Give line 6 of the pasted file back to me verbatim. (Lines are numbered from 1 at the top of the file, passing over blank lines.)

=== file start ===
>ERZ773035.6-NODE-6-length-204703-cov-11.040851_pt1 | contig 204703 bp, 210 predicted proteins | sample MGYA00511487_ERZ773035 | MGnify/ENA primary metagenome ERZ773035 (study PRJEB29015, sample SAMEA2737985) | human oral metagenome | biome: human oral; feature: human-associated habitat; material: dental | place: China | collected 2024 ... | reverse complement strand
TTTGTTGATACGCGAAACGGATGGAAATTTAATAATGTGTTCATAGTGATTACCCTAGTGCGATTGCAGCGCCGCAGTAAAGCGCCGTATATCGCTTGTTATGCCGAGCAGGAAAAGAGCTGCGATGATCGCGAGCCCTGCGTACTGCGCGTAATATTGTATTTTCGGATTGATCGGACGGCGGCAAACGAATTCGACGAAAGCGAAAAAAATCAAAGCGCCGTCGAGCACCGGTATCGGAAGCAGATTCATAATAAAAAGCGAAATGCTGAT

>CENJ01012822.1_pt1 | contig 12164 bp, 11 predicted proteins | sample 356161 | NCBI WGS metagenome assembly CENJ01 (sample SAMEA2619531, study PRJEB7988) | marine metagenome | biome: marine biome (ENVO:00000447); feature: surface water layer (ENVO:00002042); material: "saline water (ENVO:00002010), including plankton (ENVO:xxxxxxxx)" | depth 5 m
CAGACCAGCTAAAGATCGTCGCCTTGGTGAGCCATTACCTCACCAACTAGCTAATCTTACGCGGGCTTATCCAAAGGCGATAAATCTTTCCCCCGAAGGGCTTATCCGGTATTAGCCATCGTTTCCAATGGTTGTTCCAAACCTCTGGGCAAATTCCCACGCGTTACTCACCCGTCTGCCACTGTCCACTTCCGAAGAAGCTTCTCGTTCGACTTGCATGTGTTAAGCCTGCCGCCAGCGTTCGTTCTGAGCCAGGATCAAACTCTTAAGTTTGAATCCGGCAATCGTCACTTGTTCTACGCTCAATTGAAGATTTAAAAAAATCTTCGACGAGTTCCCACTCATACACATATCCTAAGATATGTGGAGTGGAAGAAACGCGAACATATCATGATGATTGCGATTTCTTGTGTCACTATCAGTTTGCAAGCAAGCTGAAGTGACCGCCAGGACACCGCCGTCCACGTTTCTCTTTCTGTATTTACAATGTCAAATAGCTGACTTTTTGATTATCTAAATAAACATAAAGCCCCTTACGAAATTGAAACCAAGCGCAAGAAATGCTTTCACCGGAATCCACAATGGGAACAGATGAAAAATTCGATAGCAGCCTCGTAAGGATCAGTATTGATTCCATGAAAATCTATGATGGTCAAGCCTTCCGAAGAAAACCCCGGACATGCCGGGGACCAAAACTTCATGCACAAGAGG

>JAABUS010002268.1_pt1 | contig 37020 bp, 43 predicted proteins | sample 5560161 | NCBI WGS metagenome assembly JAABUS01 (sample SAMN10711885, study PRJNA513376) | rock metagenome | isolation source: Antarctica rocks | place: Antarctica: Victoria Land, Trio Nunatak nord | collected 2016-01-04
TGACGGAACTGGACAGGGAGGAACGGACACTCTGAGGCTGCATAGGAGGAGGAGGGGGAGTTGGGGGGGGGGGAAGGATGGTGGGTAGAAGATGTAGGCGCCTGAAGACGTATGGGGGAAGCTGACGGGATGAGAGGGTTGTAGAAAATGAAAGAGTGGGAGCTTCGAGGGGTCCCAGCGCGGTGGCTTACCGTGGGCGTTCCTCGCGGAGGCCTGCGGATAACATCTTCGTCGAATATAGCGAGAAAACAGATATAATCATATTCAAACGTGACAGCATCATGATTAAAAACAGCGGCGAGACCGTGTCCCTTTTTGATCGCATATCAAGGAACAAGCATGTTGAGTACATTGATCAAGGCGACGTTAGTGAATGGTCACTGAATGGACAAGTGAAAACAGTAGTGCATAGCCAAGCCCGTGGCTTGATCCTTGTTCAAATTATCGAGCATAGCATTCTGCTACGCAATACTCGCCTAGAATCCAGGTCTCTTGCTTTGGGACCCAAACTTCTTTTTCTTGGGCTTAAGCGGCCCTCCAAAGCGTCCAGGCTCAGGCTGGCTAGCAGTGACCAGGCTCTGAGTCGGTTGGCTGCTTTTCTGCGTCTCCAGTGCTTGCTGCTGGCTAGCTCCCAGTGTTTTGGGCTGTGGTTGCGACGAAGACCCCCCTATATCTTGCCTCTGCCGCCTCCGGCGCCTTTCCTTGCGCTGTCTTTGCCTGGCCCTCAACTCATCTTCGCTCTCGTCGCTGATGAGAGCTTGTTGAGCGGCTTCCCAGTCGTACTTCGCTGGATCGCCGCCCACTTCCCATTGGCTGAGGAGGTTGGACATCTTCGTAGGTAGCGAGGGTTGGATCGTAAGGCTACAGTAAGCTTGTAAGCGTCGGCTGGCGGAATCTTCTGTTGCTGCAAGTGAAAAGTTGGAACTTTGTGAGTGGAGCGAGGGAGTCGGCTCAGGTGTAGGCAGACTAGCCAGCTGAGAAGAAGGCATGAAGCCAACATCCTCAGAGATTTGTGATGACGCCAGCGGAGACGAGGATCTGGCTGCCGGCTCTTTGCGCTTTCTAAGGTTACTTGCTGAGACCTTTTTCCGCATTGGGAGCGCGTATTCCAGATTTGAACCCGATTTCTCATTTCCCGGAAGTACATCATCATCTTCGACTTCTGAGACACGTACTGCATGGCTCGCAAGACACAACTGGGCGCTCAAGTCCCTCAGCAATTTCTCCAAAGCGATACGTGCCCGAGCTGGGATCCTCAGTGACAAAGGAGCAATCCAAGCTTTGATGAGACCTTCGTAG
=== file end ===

TGACGGAACTGGACAGGGAGGAACGGACACTCTGAGGCTGCATAGGAGGAGGAGGGGGAGTTGGGGGGGGGGGAAGGATGGTGGGTAGAAGATGTAGGCGCCTGAAGACGTATGGGGGAAGCTGACGGGATGAGAGGGTTGTAGAAAATGAAAGAGTGGGAGCTTCGAGGGGTCCCAGCGCGGTGGCTTACCGTGGGCGTTCCTCGCGGAGGCCTGCGGATAACATCTTCGTCGAATATAGCGAGAAAACAGATATAATCATATTCAAACGTGACAGCATCATGATTAAAAACAGCGGCGAGACCGTGTCCCTTTTTGATCGCATATCAAGGAACAAGCATGTTGAGTACATTGATCAAGGCGACGTTAGTGAATGGTCACTGAATGGACAAGTGAAAACAGTAGTGCATAGCCAAGCCCGTGGCTTGATCCTTGTTCAAATTATCGAGCATAGCATTCTGCTACGCAATACTCGCCTAGAATCCAGGTCTCTTGCTTTGGGACCCAAACTTCTTTTTCTTGGGCTTAAGCGGCCCTCCAAAGCGTCCAGGCTCAGGCTGGCTAGCAGTGACCAGGCTCTGAGTCGGTTGGCTGCTTTTCTGCGTCTCCAGTGCTTGCTGCTGGCTAGCTCCCAGTGTTTTGGGCTGTGGTTGCGACGAAGACCCCCCTATATCTTGCCTCTGCCGCCTCCGGCGCCTTTCCTTGCGCTGTCTTTGCCTGGCCCTCAACTCATCTTCGCTCTCGTCGCTGATGAGAGCTTGTTGAGCGGCTTCCCAGTCGTACTTCGCTGGATCGCCGCCCACTTCCCATTGGCTGAGGAGGTTGGACATCTTCGTAGGTAGCGAGGGTTGGATCGTAAGGCTACAGTAAGCTTGTAAGCGTCGGCTGGCGGAATCTTCTGTTGCTGCAAGTGAAAAGTTGGAACTTTGTGAGTGGAGCGAGGGAGTCGGCTCAGGTGTAGGCAGACTAGCCAGCTGAGAAGAAGGCATGAAGCCAACATCCTCAGAGATTTGTGATGACGCCAGCGGAGACGAGGATCTGGCTGCCGGCTCTTTGCGCTTTCTAAGGTTACTTGCTGAGACCTTTTTCCGCATTGGGAGCGCGTATTCCAGATTTGAACCCGATTTCTCATTTCCCGGAAGTACATCATCATCTTCGACTTCTGAGACACGTACTGCATGGCTCGCAAGACACAACTGGGCGCTCAAGTCCCTCAGCAATTTCTCCAAAGCGATACGTGCCCGAGCTGGGATCCTCAGTGACAAAGGAGCAATCCAAGCTTTGATGAGACCTTCGTAG